A little golf talk here.
Brooks Koepka, a very good professional golfer, just won the U.S. Open for the second year in a row. This is a simple sentence that is more than it seems, because going back-to-back at the Open is a devilishly tough chore to accomplish for a number of reasons. The event moves each year is the main one, unlike the Masters. The United States Golf Association is notorious for its lunacy of monkeying with whichever course is in play to keep the winning score at or near par. Getting to peak performance level 365 days later is another reason.
It’s just hard, OK, even for the world’s best. In any event, very few men have won the U.S. Open in consecutive years. Koepka has pushed that list to seven, adding a name for the first time in 29 years.
You might have heard the last to do it was Curtis Strange, who was born in Norfolk, raised in Virginia Beach and went on to a world golf hall of fame career. Strange was a fierce, almost crazed competitor. He brought remarkable intensity to his job, fire that burned and flared and was impossible to sustain into his golfing twilight more than a decade ago. Now a broadcaster, Strange actually was the first media member to interview Koepka after his Sunday round, which was an interesting twist.
Interesting because Strange, at his zenith, had a far and wide reputation as being one of golf’s biggest jerks. It drove him to greatness as it drove away people outside his circle. The irony of him now making his living in the media is delicious. Strange’s arrogance followed him into his broadcasting career, never so much as when Strange, while still an active player, interviewed Tiger Woods as Woods launched his career in 1996. The “you’ll learn” interview. Watch it here and cringe. (Right or wrong, Strange has always stood by his remarks as being representative of fans who were incredulous over Woods’ own youthful confidence/arrogance.)
This is all to say I actually always liked Strange in my few dealings with him as a sports writer.
I came to writing about golf late in Strange’s career, when his mellowing, believe it or not, had begun. I’m pretty sure my first dealing with him was when he played the U.S. Open at Pinehurst in 1999. I remember he was paired the first two rounds with Jack Nicklaus, and that one of his sons carried his bag. Strange missed the cut but was patient and gracious as he discussed the thrill of working with his son aside Nicklaus.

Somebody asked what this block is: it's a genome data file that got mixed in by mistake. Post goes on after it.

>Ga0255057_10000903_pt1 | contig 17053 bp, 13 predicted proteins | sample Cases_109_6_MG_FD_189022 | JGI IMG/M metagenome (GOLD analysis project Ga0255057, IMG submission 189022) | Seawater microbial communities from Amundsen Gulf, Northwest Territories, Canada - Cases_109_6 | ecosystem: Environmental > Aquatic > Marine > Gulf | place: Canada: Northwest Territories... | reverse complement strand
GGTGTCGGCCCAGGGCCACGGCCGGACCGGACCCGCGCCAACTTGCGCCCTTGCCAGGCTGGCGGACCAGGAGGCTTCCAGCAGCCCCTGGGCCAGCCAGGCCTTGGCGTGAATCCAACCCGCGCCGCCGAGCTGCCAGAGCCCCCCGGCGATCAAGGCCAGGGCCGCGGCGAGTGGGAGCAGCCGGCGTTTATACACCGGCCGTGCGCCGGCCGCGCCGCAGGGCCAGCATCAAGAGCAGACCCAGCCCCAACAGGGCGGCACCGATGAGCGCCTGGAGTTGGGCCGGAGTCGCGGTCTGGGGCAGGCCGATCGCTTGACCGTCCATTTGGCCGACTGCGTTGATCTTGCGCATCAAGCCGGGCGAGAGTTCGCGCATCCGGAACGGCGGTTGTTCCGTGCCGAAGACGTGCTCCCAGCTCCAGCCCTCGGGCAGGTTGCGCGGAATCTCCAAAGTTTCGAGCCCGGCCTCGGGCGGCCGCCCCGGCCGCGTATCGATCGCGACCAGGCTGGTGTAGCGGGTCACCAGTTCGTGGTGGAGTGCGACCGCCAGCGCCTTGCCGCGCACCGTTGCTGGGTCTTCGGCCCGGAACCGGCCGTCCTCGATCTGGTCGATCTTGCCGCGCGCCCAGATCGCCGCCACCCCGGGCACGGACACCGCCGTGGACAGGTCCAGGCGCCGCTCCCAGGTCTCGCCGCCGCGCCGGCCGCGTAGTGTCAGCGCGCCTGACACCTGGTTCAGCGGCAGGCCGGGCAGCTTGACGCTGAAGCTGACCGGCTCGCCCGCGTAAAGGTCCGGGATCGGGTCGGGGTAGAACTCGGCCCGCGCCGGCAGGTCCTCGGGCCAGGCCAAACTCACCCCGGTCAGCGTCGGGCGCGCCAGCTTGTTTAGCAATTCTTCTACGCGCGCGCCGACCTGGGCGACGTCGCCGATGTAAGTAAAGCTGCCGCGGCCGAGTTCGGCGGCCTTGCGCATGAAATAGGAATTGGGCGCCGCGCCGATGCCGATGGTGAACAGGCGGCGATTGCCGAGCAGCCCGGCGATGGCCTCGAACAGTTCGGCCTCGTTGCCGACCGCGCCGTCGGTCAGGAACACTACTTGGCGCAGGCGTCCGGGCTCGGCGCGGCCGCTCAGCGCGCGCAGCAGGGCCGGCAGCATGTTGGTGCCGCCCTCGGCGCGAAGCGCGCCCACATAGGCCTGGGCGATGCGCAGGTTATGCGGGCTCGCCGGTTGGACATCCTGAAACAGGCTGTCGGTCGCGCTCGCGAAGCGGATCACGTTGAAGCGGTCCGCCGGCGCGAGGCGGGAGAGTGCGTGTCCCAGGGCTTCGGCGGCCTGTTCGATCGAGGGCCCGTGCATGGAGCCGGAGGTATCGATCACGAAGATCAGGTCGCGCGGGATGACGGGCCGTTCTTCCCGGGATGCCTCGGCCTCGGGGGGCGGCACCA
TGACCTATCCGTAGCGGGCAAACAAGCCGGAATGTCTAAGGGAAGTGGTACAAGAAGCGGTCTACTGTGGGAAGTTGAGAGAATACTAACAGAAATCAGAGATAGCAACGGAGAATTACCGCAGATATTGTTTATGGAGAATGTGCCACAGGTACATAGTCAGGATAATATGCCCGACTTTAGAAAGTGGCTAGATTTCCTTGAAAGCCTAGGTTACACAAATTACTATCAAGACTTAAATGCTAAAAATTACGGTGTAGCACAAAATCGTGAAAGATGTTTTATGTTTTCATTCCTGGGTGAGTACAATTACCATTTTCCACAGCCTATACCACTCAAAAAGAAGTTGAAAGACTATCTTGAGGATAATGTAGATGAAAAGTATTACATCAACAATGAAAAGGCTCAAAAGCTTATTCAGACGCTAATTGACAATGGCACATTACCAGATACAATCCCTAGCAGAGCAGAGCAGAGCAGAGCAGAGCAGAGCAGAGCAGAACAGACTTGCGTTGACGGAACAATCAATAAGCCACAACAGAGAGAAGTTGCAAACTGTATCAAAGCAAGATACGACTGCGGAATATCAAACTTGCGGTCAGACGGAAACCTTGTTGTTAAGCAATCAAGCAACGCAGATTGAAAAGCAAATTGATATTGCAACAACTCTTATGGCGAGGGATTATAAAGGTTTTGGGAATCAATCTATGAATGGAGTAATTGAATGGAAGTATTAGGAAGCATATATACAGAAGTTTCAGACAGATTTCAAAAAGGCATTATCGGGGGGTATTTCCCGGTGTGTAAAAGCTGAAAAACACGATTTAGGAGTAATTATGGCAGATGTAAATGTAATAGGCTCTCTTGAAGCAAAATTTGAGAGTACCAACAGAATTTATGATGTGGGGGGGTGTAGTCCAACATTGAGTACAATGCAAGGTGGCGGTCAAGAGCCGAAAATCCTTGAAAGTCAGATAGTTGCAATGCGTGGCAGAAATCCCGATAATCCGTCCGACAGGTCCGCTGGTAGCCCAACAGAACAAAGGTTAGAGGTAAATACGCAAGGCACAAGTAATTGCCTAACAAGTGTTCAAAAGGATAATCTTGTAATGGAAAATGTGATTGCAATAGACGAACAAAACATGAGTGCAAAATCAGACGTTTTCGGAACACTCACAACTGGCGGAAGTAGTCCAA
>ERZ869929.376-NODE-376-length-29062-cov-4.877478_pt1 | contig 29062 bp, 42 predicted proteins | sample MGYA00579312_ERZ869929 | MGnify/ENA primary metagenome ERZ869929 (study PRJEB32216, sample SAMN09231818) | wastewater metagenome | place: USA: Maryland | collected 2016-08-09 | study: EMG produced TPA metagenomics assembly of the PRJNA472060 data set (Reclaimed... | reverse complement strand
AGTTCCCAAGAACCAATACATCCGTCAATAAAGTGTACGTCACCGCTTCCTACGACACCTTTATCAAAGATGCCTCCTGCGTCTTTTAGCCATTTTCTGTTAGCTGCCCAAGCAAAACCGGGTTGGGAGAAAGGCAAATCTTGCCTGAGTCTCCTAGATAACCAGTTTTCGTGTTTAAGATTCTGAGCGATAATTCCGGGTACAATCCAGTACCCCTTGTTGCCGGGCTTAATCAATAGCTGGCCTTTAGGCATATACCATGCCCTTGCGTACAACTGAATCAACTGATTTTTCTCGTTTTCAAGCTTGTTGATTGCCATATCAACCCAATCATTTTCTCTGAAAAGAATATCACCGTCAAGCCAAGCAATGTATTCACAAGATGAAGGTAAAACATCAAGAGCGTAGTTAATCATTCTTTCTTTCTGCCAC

I interviewed Strange multiple times later on; when he came to Portsmouth to do a clinic at the Bide-a-Wee course he’d redesigned years earlier. I have a photo of he and I talking on the range. When he was the Ryder Cup captain in 2002, a losing one, but whatever. I prepared to cover that Cup at The Belfry in England, but alas my employer pulled the plug. :/ I WAS sent to Naples, Fla. to cover Strange’s senior tour debut in 2005, when it seemed apparent his heart wasn’t in it after enduring some personal struggles. That sense turned out correct; Strange was an indifferent senior player for only a few seasons. And once more to Florida in 2007 to write about Strange’s induction to the hall of fame.
I think the last time we spoke was in 2011 at Congressional outside D.C. when Strange, with ESPN at that time, analyzed Rory McIlroy’s U.S. Open victory for me for my column. In all those times, I never recall him directing a cross or impatient word toward me. Sarcastic, yes, but all in fun. My former colleague Jim Ducibella, for instance, who was at Augusta when Strange blew the Masters, can’t necessarily say that. Shudder.
So Curtis is through as a running footnote to history, at least as the U.S. Open is concerned. Some applaud, but I never begrudged him his time on that stage. However you regard Strange, a yearly curtain call for such rare achievement seemed fair by me.